11
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A trick my dad taught me for easily referencing powers of 2 is that $2^6=64$ and $2^{10}=1024$, because $64$ starts with $6$ and $1024$ starts with $10$, and so it's faster than manually doubling numbers if I wanted to find $2^7$ or something quickly in a math competition.

This made me curious to think - does this property that $2^n$ begins with $n$ in its base 10 representation hold for any other $n$'s besides 6 and 10? How about in other bases? What kind of mathematics would this type of problem fall under, and how would one go about solving it?

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  • 8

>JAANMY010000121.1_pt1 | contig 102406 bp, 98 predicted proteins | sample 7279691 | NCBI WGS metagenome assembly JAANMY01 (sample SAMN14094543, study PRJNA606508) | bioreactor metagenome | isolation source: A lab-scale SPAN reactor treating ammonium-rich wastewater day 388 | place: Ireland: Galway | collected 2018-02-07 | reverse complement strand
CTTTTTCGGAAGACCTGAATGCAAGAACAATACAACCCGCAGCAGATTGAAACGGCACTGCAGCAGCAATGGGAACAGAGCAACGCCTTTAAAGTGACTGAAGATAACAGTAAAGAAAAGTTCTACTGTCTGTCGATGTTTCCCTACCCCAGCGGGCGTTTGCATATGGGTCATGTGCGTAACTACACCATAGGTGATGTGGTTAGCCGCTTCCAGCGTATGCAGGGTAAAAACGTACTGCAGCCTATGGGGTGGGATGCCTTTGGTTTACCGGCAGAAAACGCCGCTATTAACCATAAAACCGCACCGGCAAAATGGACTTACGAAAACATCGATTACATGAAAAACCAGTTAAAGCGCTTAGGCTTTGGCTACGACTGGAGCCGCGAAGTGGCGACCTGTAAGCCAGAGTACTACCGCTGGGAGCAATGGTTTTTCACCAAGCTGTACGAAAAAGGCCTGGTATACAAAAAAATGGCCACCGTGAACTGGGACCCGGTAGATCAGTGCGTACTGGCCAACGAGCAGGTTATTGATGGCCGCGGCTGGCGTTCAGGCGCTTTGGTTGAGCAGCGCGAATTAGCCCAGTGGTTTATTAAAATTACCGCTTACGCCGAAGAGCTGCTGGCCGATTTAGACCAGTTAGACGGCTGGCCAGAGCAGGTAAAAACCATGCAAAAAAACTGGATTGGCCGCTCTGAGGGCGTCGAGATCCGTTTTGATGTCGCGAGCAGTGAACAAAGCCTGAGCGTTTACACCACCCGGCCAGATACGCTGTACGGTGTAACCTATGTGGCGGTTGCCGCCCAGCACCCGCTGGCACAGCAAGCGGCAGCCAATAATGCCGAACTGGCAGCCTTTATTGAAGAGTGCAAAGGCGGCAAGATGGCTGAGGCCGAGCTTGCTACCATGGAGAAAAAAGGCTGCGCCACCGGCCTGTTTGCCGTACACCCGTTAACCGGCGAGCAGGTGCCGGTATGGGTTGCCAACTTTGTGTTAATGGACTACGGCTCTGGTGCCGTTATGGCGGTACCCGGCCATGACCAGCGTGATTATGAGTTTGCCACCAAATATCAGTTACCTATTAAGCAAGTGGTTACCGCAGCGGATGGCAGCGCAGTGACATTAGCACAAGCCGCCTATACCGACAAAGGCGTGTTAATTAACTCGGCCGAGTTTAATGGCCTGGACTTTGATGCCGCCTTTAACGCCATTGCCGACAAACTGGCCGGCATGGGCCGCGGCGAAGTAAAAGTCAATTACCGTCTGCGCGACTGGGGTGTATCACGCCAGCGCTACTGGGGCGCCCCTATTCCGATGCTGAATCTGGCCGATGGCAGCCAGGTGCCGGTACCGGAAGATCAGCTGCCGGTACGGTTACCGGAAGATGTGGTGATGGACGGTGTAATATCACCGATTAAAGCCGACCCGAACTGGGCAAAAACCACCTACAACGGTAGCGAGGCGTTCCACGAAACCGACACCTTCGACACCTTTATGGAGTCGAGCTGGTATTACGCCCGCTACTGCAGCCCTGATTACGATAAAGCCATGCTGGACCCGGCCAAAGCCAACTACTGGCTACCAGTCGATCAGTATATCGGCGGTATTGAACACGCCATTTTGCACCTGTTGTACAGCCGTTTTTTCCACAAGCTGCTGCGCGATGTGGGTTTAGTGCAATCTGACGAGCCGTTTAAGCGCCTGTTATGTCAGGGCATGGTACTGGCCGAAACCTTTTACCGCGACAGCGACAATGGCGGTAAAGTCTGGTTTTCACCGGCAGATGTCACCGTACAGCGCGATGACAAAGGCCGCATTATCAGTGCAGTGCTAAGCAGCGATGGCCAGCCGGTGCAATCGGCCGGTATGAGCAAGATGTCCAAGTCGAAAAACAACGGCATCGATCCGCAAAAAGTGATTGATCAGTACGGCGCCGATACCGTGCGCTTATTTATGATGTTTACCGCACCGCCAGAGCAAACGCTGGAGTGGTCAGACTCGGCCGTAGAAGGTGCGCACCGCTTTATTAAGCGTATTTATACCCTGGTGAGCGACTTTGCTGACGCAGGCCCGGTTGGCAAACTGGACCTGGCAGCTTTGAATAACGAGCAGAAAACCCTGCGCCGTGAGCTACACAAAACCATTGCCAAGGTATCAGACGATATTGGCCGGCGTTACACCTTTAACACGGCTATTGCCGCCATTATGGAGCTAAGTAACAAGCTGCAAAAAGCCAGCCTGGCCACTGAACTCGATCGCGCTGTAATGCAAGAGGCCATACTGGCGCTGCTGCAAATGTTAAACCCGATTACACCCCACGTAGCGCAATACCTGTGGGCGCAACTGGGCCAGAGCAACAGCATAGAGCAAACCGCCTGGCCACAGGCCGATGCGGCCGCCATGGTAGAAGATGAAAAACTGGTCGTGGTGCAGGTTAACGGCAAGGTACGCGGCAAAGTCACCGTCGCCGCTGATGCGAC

$\begingroup$ $2^{1542}$ and $2^{77075}$ have this property $\endgroup$
    – user420261
    May 30, 2017 at 4:57
  • 1
    $\begingroup$ @user170039 Huh? $\endgroup$
    – user420261
    May 30, 2017 at 4:58
  • 2
    $\begingroup$ the binary representation of $2^n$ starts with $n$ whenever $n$ itself is a power of 2 $\endgroup$
    – WW1
    May 30, 2017 at 5:01
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    $\begingroup$ @user170039 Sorry, I still have no idea why you would ask this. $\endgroup$
    – user420261
    May 30, 2017 at 5:10
  • 8
    $\begingroup$ More examples found at oeis.org/A100129 $\endgroup$ May 30, 2017 at 5:41

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